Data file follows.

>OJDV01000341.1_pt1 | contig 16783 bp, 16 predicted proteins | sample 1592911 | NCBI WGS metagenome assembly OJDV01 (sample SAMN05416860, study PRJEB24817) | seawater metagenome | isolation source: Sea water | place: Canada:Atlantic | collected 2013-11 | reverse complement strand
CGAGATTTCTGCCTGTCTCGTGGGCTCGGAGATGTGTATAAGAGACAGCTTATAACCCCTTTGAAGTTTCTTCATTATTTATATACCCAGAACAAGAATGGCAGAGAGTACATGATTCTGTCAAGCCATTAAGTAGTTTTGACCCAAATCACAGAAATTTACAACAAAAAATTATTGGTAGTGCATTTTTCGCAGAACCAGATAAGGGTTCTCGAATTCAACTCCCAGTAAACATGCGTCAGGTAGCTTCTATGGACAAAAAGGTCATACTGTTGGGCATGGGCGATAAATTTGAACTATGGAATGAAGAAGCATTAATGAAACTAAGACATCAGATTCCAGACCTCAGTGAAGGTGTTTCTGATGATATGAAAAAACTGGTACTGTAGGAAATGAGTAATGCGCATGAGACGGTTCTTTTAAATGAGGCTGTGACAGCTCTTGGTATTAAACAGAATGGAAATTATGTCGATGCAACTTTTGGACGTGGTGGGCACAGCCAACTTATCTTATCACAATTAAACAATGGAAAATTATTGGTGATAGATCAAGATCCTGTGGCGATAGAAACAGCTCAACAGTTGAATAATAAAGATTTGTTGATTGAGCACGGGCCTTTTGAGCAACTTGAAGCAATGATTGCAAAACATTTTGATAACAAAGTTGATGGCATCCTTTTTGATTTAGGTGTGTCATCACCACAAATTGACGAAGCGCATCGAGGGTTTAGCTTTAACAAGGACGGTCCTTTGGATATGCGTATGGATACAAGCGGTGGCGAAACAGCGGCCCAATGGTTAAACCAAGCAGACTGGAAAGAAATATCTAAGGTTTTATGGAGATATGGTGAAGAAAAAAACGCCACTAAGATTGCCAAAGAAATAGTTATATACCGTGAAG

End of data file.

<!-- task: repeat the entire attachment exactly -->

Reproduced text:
>OJDV01000341.1_pt1 | contig 16783 bp, 16 predicted proteins | sample 1592911 | NCBI WGS metagenome assembly OJDV01 (sample SAMN05416860, study PRJEB24817) | seawater metagenome | isolation source: Sea water | place: Canada:Atlantic | collected 2013-11 | reverse complement strand
CGAGATTTCTGCCTGTCTCGTGGGCTCGGAGATGTGTATAAGAGACAGCTTATAACCCCTTTGAAGTTTCTTCATTATTTATATACCCAGAACAAGAATGGCAGAGAGTACATGATTCTGTCAAGCCATTAAGTAGTTTTGACCCAAATCACAGAAATTTACAACAAAAAATTATTGGTAGTGCATTTTTCGCAGAACCAGATAAGGGTTCTCGAATTCAACTCCCAGTAAACATGCGTCAGGTAGCTTCTATGGACAAAAAGGTCATACTGTTGGGCATGGGCGATAAATTTGAACTATGGAATGAAGAAGCATTAATGAAACTAAGACATCAGATTCCAGACCTCAGTGAAGGTGTTTCTGATGATATGAAAAAACTGGTACTGTAGGAAATGAGTAATGCGCATGAGACGGTTCTTTTAAATGAGGCTGTGACAGCTCTTGGTATTAAACAGAATGGAAATTATGTCGATGCAACTTTTGGACGTGGTGGGCACAGCCAACTTATCTTATCACAATTAAACAATGGAAAATTATTGGTGATAGATCAAGATCCTGTGGCGATAGAAACAGCTCAACAGTTGAATAATAAAGATTTGTTGATTGAGCACGGGCCTTTTGAGCAACTTGAAGCAATGATTGCAAAACATTTTGATAACAAAGTTGATGGCATCCTTTTTGATTTAGGTGTGTCATCACCACAAATTGACGAAGCGCATCGAGGGTTTAGCTTTAACAAGGACGGTCCTTTGGATATGCGTATGGATACAAGCGGTGGCGAAACAGCGGCCCAATGGTTAAACCAAGCAGACTGGAAAGAAATATCTAAGGTTTTATGGAGATATGGTGAAGAAAAAAACGCCACTAAGATTGCCAAAGAAATAGTTATATACCGTGAAG